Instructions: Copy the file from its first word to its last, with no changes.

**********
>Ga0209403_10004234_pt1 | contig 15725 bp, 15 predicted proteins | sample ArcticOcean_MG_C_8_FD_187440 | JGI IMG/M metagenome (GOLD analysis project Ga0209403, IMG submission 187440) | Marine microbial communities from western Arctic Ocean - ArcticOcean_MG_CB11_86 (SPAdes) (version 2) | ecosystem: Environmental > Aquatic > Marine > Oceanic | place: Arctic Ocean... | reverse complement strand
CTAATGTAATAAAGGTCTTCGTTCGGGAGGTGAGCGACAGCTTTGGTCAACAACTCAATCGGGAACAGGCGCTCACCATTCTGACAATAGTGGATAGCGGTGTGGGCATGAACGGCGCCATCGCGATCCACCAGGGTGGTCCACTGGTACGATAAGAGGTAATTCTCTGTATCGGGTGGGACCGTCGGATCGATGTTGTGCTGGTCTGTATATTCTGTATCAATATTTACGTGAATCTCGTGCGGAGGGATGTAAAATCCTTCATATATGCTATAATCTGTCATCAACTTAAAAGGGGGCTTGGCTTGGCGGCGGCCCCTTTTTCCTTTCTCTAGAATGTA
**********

>Ga0209403_10004234_pt1 | contig 15725 bp, 15 predicted proteins | sample ArcticOcean_MG_C_8_FD_187440 | JGI IMG/M metagenome (GOLD analysis project Ga0209403, IMG submission 187440) | Marine microbial communities from western Arctic Ocean - ArcticOcean_MG_CB11_86 (SPAdes) (version 2) | ecosystem: Environmental > Aquatic > Marine > Oceanic | place: Arctic Ocean... | reverse complement strand
CTAATGTAATAAAGGTCTTCGTTCGGGAGGTGAGCGACAGCTTTGGTCAACAACTCAATCGGGAACAGGCGCTCACCATTCTGACAATAGTGGATAGCGGTGTGGGCATGAACGGCGCCATCGCGATCCACCAGGGTGGTCCACTGGTACGATAAGAGGTAATTCTCTGTATCGGGTGGGACCGTCGGATCGATGTTGTGCTGGTCTGTATATTCTGTATCAATATTTACGTGAATCTCGTGCGGAGGGATGTAAAATCCTTCATATATGCTATAATCTGTCATCAACTTAAAAGGGGGCTTGGCTTGGCGGCGGCCCCTTTTTCCTTTCTCTAGAATGTA